Author(s):    Aaron Zitner, Globe Staff Date: December 11, 1994 Page: 61 Section: BUSINESS

All politics may be local, but at the Boston Computer Society it is localized on the desktop. Some members are loyal to Apple computers, others to IBM and IBM-compatible machines, and that, among other reasons, has sometimes made for passionate politics. So this week, after the society chose its fourth leader in four years, the new director declared herself an agent of glasnost. "The past divisiveness did bother me," said Pam Bybell, a veteran staff member who was named executive director. "People might have gotten a little bit of zeal in promoting one computer platform over another, but I tend to look for things that bring people together."

After all, Apple and IBM are cooperating on a new computer that can run software written for both companies. "I think that cooperation on the industry level is helping us bring folks back together here," Bybell said.

Bybell will work with Arthur Nelson, who this week was named chairman of the 17-year-old society, which has 23,000 members and is one of the most prominent computer-user groups in the nation. Nelson is principal of The Nelson Cos., the Waltham real estate company.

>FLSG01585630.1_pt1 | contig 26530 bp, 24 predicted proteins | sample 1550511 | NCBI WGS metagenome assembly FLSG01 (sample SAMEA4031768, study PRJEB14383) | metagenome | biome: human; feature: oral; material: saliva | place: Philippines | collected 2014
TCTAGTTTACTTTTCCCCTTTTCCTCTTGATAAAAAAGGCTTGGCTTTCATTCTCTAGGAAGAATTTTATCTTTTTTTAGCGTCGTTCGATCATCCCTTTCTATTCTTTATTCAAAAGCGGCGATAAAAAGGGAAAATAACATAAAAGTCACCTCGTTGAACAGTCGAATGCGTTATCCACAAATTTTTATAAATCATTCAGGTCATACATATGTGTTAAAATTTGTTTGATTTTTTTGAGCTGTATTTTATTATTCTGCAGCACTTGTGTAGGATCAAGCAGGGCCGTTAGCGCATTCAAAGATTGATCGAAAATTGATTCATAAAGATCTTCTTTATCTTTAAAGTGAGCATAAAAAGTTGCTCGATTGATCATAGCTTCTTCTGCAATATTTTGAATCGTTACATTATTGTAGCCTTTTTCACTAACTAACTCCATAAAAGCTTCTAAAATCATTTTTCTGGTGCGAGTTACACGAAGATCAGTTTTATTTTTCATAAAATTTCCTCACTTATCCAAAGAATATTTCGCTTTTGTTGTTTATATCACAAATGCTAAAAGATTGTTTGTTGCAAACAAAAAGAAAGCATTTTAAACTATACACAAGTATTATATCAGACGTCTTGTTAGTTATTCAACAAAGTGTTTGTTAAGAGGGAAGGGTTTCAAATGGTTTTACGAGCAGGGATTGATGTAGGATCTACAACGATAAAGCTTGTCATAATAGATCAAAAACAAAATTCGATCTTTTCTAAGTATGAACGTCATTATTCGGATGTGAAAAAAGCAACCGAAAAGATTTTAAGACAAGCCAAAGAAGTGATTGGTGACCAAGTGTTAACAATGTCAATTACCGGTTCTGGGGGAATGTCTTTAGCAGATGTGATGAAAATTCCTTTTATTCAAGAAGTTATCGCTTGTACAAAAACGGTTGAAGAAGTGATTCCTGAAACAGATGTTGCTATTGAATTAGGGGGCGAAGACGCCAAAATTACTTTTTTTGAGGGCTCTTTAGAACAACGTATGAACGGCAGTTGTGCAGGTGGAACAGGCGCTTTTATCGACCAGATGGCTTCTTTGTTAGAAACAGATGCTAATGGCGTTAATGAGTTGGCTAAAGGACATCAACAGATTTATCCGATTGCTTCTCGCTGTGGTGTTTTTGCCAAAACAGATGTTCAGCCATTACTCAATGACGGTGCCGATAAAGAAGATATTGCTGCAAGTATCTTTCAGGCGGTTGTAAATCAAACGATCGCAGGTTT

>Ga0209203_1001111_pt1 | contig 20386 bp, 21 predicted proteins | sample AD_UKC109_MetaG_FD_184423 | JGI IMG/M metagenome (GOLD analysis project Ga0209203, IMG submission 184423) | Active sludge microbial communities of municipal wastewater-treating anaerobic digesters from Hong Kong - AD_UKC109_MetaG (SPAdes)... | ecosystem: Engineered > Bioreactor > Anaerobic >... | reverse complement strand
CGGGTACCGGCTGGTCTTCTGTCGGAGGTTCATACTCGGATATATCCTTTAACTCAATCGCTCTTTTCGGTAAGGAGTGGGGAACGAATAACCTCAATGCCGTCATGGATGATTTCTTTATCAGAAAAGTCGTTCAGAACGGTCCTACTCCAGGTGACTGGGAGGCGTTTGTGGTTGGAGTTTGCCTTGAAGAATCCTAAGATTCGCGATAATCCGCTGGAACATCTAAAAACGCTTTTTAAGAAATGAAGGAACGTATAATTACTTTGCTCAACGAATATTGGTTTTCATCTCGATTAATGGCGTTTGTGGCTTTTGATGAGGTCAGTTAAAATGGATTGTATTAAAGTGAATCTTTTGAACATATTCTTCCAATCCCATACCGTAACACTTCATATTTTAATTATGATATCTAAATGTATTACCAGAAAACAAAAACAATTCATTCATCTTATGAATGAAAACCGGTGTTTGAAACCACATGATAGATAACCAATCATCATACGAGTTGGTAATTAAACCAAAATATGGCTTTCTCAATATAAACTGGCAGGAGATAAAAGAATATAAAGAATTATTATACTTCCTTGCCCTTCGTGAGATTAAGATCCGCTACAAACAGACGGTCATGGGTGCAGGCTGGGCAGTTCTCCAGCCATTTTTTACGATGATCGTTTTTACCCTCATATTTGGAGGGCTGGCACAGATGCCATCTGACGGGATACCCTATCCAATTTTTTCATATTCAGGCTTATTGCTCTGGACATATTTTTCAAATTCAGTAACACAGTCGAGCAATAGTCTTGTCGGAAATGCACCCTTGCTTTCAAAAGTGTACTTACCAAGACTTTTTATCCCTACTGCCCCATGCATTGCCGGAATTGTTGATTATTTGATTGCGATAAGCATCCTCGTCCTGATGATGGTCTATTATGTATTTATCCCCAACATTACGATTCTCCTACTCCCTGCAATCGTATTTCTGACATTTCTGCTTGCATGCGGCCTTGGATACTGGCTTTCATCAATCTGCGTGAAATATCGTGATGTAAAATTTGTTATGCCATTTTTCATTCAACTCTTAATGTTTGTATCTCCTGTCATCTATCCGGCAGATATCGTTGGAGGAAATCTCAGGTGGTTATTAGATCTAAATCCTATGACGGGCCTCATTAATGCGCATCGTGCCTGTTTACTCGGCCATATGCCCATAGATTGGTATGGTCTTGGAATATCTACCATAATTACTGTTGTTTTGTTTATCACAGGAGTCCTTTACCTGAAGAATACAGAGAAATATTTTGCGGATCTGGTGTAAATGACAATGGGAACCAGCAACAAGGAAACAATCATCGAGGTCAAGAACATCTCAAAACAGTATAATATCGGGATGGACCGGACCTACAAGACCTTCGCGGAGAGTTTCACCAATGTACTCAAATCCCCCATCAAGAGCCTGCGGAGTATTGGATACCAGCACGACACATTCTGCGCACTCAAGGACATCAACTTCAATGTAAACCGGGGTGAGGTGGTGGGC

Their selection by the society board caps several months of turmoil. Earlier this year, the society decided not to renew the two-year contract of director Bob Grenoble, who some said was not enough of a "computer person" to represent the spirit of the group. In addition, the society under Grenoble's tenure had missed a deadline to move from its Kendall Square headquarters after being required to leave. The society offices are now in Waltham.

After Grenoble's departure, the society chose an interim leader, Joe Valentine, a former United Way executive who agreed to stay only through this month, Bybell said. On Monday, the board chose to replace him with Bybell, 33, who had joined the society in 1987 as director of its 800 volunteers.

Bybell said the society has decided to broaden its mission to attract new members. Even while computers become more pervasive, membership in the society has dropped from a high of 32,000 in 1989. Bybell said the society will work harder to help all people improve their ability to use computers, whether veterans or newcomers.

"My guess is that there's an assumption that we're elitists or there's a Mensa kind of test to become a BCS member," Bybell said. "Hopefully the selection of me as executive director -- well, we don't look like computer nerds, geeks, propellerheads. We use computers, and we hope that will be a magnet to convince people that we're there for them."

The rivalry between IBM and Apple loyalists has begun to die down, Bybell said. An IBM group no longer keeps its own offices in Newton, and an office in Porter Square in Cambridge, once for Macintosh aficianados, now has IBM- compatible equipment as well, Bybell said. The society's annual computer show began as an Apple-only event, but Bybell said she incorporated IBM- compatible vendors and others when she took responsiblity for running the show three years ago.